Bruce launched himself at a long ball, just failing to control the mark and at the same time smashing into the point post. But the ball rebounded straight to an unattended Tim Membrey, who had no problem slotting the spills.

That was enough for the goal umpire, and a number of angles on the inevitable video review couldn’t clarify whether the ball had hit the post as well as Bruce’s arms. The goal stood, and with that, so did Port’s lead become a very tenuous three points.

It was no more than St Kilda deserved, having dominated inside 50s 17-12 for the term, and Port’s potential top four spot was under serious threat.

And the sniff of a chance indeed kept the flame of hope alive. Even when Port managed the only two goals of the third term while the Saints continued to miss chances.

Jared Polec, busy and skilful in difficult conditions, had the first. It took another 23 minutes of scramble for the next, a goalsquare snap by Jackson Trengove. And in conditions which had dried considerably but still presented their challenges, 13 points seemed a fair gap.

Yet, with just five seconds left on the clock, the Saints breathed again. A speculative hurried kick from a quiet Jack Steven found Blake Acres in front of Tom Jonas. His kick came after the siren. And a straight one made it seven points again.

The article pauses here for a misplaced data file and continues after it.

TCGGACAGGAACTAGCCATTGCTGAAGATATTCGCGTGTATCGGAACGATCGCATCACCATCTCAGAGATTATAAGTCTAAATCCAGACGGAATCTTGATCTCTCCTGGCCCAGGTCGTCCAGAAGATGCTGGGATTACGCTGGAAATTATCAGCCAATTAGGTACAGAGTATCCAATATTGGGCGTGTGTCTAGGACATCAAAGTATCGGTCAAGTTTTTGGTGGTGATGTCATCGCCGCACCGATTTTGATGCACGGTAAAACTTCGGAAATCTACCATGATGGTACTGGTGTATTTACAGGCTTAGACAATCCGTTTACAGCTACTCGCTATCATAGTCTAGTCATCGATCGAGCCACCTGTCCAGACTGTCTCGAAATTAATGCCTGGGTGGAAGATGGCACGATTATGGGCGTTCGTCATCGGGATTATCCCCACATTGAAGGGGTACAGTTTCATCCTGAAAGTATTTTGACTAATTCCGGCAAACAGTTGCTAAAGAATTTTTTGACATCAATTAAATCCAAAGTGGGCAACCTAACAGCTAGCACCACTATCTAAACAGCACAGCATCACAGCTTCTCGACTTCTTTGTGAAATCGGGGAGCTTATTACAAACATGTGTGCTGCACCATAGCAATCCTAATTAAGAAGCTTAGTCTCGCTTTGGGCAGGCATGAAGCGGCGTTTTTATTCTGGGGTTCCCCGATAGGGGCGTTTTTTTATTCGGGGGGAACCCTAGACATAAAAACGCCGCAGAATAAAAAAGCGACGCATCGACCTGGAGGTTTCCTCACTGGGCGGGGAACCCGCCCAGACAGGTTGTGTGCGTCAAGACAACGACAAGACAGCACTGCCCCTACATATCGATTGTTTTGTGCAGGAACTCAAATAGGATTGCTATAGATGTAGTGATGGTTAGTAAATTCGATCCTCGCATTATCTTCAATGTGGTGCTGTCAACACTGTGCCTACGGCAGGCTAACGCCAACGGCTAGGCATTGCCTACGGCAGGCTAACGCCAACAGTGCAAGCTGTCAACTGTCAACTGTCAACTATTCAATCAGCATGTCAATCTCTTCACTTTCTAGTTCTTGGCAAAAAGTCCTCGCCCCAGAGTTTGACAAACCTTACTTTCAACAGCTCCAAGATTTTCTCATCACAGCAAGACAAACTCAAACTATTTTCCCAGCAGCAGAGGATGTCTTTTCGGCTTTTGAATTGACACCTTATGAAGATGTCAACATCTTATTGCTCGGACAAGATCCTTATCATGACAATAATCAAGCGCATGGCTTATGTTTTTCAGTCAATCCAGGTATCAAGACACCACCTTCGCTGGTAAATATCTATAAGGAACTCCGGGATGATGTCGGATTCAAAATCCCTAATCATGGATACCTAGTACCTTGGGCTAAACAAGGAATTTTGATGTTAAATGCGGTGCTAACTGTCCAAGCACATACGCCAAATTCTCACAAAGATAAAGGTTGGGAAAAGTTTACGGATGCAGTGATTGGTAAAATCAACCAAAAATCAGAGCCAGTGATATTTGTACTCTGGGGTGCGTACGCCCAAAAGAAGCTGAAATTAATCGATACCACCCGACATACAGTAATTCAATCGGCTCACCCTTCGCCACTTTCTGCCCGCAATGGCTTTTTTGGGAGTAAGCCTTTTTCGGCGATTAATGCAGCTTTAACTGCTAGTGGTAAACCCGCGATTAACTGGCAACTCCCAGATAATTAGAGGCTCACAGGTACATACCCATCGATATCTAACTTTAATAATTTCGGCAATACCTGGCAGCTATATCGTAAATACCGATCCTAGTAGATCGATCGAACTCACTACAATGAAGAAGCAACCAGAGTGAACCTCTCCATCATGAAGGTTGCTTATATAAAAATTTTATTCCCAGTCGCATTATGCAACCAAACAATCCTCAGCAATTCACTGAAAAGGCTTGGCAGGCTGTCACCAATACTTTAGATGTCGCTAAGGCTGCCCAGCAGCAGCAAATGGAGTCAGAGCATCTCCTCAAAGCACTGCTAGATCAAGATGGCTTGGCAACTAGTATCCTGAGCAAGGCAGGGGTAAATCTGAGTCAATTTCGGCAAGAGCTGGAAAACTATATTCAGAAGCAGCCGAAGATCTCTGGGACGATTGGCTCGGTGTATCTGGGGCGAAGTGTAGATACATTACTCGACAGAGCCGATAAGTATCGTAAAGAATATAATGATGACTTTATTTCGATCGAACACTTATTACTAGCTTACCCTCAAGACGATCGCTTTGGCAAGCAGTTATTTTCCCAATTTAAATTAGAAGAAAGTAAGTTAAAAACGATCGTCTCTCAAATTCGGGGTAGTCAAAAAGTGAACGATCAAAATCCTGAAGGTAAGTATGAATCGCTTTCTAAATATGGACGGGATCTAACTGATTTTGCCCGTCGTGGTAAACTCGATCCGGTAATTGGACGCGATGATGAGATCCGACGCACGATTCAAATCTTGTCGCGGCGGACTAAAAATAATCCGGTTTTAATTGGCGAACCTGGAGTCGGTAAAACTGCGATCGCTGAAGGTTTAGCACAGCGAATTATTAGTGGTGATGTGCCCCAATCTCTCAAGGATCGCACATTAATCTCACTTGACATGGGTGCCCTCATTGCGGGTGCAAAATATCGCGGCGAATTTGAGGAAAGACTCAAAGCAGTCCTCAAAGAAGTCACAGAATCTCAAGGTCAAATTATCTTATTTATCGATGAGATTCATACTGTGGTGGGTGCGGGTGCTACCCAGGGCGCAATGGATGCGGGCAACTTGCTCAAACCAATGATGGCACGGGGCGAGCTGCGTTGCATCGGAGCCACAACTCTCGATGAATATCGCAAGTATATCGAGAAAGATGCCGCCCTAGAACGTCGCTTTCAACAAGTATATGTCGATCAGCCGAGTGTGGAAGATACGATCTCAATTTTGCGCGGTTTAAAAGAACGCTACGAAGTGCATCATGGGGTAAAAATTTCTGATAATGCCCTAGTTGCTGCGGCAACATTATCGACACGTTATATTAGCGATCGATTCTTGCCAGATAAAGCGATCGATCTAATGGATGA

Once more, the Power got a break, Jack Sinclair’s miscued kick-in gifting Brad Ebert a shot he duly converted. But after almost an entire game had yielded only four goals, the Saints got the next four in one hell of a rush.

Jade Gresham, thrown forward for a bit more bite, got one over the back after a searching run from Shane Savage. Sinclair redeemed his earlier error with a deft snap. Luke Dunstan, who’d been good all game, put the Saints in front. And Membrey seemingly sealed it after another St Kilda intercept.

But in a season full of similarly unlikely tales, this game delivered one of the more amazing twists yet.

The Saints will, rightly, be devastated, but should also be proud of this performance. Port, of course, has to aspire to something a lot better if it really is worthy of the top four spot it held come the final siren.